Team preview: Illinois-Chicago
Blue Ribbon Yearbook previews the 2006-07 college basketball season, exclusively on Insider.
(Information in this team report is as of October 1.)
If bigger turns out to be better, get out of the way. Nobody in the Horizon League -- or most any league -- can look Illinois-Chicago eye to eye this winter. The Flames will suit up 11 players taller than 6-foot-4 and, get this, six players taller than 6-7. If veteran coach Jimmy Collins took a notion, he could start a point guard and four guys 6-9 or taller.
Don't look for the Flames to go that big, but you get the idea.
"At times we're going to go big and at times we're going to go smaller," Collins said. "It's a matter of how quickly guys adjust to each other and to the style of play I want to play."
Looking back, last season was something of a roller-coaster ride. An early-season loss to Saint Xavier -- the little one from Chicago, not the big one in Cincinnati -- was a bad omen, and yet next game out the Flames routed Georgia Tech, 73-51, and later beat Ole Miss and Northwestern. Two other non-conference wins of note came at the expense of NCAA Tournament entries San Diego State and Davidson. UIC won its Horizon opener but then went into a six-game league tailspin that doomed the season. But the Flames didn't play like they were doomed, winning seven of their final 10 league games to finish 8-8.
Scoring wasn't a problem, but at times defending was. And so were dismal three-point shooting and a poor turnover margin. Those are areas Collins has to address to get UIC back into what appears to be a wide-open conference race.
Leading scorer Justin Bowen (14.7 ppg) must be replaced, but Collins will have a deep roster with which to attack the new season. Six of the top eight scorers return and two Division I transfers join the mix after sitting out a red-shirt season.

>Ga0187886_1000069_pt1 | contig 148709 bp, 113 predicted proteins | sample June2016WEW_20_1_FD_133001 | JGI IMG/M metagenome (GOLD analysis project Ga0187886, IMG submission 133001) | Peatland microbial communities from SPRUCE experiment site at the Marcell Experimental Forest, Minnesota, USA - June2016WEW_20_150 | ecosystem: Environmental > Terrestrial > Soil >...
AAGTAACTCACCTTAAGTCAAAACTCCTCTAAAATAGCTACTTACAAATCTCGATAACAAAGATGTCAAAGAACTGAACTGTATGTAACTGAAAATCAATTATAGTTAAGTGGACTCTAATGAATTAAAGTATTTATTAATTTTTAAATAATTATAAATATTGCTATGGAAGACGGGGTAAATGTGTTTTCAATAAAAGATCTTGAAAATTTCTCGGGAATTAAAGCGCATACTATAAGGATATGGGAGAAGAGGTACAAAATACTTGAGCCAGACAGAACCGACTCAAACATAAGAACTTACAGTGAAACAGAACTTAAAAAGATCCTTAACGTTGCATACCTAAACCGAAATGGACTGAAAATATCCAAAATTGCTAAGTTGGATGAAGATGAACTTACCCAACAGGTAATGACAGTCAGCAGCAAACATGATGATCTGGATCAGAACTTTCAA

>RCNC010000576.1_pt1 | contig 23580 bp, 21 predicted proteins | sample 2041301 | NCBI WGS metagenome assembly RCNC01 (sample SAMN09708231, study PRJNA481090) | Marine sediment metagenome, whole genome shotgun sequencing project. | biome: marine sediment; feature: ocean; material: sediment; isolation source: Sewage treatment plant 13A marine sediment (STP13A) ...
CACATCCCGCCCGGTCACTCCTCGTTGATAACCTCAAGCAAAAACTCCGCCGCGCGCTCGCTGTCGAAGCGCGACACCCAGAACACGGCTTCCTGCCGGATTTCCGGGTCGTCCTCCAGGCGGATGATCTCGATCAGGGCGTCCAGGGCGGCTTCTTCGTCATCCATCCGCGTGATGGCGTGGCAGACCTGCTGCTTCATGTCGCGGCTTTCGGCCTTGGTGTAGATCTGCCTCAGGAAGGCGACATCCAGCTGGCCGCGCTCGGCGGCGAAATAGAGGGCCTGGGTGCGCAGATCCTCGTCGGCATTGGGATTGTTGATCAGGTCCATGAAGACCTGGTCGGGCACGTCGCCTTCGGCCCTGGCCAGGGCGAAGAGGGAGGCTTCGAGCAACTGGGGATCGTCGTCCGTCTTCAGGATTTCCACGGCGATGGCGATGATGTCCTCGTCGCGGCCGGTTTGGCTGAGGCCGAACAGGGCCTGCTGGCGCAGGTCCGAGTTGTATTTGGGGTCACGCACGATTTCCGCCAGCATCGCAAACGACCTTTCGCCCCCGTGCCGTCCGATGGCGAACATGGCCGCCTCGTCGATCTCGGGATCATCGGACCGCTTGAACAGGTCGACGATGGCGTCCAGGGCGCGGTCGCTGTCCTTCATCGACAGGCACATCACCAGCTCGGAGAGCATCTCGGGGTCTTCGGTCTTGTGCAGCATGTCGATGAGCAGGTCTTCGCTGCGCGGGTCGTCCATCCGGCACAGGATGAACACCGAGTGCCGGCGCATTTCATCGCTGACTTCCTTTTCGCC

The other significant loss is post Elliott Poole (7.3 ppg), but the Flames were forced to make that adjustment when Poole became academically ineligible after 14 games last season.
Two of the returnees made the league's all-newcomer team last year and one of them, junior swingman Othyus Jeffers (11.6 ppg, 7.6 rpg) was the Horizon League Newcomer of the Year. Jeffers is a 6-5 bull who came home to Chicago after one season of junior-college ball in Los Angeles. Jeffers had some interesting numbers. He got his points without attempting a single three-point shot and also led UIC in assists (92). He scored in double figures 21 times and recorded 11 double-doubles. If only he could boost his free-throw percentage (.530), he might really be dangerous. This summer Jeffers worked to add a jump shot to his repertoire so defenses can't back off and dare him to shoot.
But is he a guard or a forward?
"I just call him a player," Collins said. "I play him at the one, two or three and depending on who's guarding him, I might run him into the paint, too. We'll play him like an Adrian Dantley.
"He's very unselfish but I want to encourage him to think about his offense. When he comes to play, not a whole lot of guys can stop him from doing the things he does well."
The other all-newcomer was 5-10 sophomore point guard Josh Mayo (10.1 ppg, 1.8 rpg). Mayo quickly broke into the starting lineup as a freshman and became the team's No. 3 scorer. Mayo also turned out to be UIC's leading three-point shooter, (.353, 51-of-145). Mayo's three-point shooting picked up late in the season and the hope is he'll continue that trend as a sophomore. Mayo is also an excellent free-throw shooter.
Playing a lot of point guard was new to Mayo last year, and he may not have to do as much of it this season, given there will be several other options.